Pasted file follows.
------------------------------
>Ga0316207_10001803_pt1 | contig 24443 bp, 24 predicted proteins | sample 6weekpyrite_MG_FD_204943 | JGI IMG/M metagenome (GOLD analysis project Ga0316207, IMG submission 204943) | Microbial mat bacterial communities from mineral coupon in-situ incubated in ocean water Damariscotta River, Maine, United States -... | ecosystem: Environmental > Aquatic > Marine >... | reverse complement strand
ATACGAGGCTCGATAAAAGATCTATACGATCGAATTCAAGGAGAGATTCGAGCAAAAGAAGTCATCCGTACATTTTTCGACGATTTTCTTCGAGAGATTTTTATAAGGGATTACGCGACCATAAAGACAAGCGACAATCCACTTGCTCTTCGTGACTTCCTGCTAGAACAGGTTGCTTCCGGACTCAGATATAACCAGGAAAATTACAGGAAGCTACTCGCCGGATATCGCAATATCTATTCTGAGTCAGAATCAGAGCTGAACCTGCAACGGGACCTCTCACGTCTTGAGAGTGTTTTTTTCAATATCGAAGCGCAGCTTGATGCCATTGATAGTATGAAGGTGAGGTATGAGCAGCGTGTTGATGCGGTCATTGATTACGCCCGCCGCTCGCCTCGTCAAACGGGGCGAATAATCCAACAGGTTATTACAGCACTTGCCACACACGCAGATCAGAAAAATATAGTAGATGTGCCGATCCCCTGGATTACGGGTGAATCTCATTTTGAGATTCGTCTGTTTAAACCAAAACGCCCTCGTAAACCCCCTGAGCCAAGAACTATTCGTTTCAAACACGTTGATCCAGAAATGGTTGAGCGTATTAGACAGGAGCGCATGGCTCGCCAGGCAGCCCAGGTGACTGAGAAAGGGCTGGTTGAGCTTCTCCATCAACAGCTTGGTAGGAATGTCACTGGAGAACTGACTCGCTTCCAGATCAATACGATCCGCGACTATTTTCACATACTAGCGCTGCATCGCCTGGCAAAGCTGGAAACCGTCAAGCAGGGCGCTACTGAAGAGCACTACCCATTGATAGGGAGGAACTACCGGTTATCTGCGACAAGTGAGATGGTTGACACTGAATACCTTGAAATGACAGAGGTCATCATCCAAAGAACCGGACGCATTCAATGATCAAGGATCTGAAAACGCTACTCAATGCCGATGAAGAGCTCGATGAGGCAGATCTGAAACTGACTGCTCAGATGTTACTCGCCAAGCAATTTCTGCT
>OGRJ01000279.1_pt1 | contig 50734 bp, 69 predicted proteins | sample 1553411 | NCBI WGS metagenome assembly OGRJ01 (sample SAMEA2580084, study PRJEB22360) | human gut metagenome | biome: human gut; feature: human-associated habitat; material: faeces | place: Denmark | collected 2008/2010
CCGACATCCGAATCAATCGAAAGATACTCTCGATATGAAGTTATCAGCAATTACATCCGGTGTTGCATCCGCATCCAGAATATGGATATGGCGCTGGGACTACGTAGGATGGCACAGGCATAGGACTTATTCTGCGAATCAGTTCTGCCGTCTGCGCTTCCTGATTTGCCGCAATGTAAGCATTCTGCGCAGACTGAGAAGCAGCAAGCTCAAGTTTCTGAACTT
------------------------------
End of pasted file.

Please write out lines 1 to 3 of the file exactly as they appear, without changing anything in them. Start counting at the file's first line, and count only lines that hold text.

>Ga0316207_10001803_pt1 | contig 24443 bp, 24 predicted proteins | sample 6weekpyrite_MG_FD_204943 | JGI IMG/M metagenome (GOLD analysis project Ga0316207, IMG submission 204943) | Microbial mat bacterial communities from mineral coupon in-situ incubated in ocean water Damariscotta River, Maine, United States -... | ecosystem: Environmental > Aquatic > Marine >... | reverse complement strand
ATACGAGGCTCGATAAAAGATCTATACGATCGAATTCAAGGAGAGATTCGAGCAAAAGAAGTCATCCGTACATTTTTCGACGATTTTCTTCGAGAGATTTTTATAAGGGATTACGCGACCATAAAGACAAGCGACAATCCACTTGCTCTTCGTGACTTCCTGCTAGAACAGGTTGCTTCCGGACTCAGATATAACCAGGAAAATTACAGGAAGCTACTCGCCGGATATCGCAATATCTATTCTGAGTCAGAATCAGAGCTGAACCTGCAACGGGACCTCTCACGTCTTGAGAGTGTTTTTTTCAATATCGAAGCGCAGCTTGATGCCATTGATAGTATGAAGGTGAGGTATGAGCAGCGTGTTGATGCGGTCATTGATTACGCCCGCCGCTCGCCTCGTCAAACGGGGCGAATAATCCAACAGGTTATTACAGCACTTGCCACACACGCAGATCAGAAAAATATAGTAGATGTGCCGATCCCCTGGATTACGGGTGAATCTCATTTTGAGATTCGTCTGTTTAAACCAAAACGCCCTCGTAAACCCCCTGAGCCAAGAACTATTCGTTTCAAACACGTTGATCCAGAAATGGTTGAGCGTATTAGACAGGAGCGCATGGCTCGCCAGGCAGCCCAGGTGACTGAGAAAGGGCTGGTTGAGCTTCTCCATCAACAGCTTGGTAGGAATGTCACTGGAGAACTGACTCGCTTCCAGATCAATACGATCCGCGACTATTTTCACATACTAGCGCTGCATCGCCTGGCAAAGCTGGAAACCGTCAAGCAGGGCGCTACTGAAGAGCACTACCCATTGATAGGGAGGAACTACCGGTTATCTGCGACAAGTGAGATGGTTGACACTGAATACCTTGAAATGACAGAGGTCATCATCCAAAGAACCGGACGCATTCAATGATCAAGGATCTGAAAACGCTACTCAATGCCGATGAAGAGCTCGATGAGGCAGATCTGAAACTGACTGCTCAGATGTTACTCGCCAAGCAATTTCTGCT
>OGRJ01000279.1_pt1 | contig 50734 bp, 69 predicted proteins | sample 1553411 | NCBI WGS metagenome assembly OGRJ01 (sample SAMEA2580084, study PRJEB22360) | human gut metagenome | biome: human gut; feature: human-associated habitat; material: faeces | place: Denmark | collected 2008/2010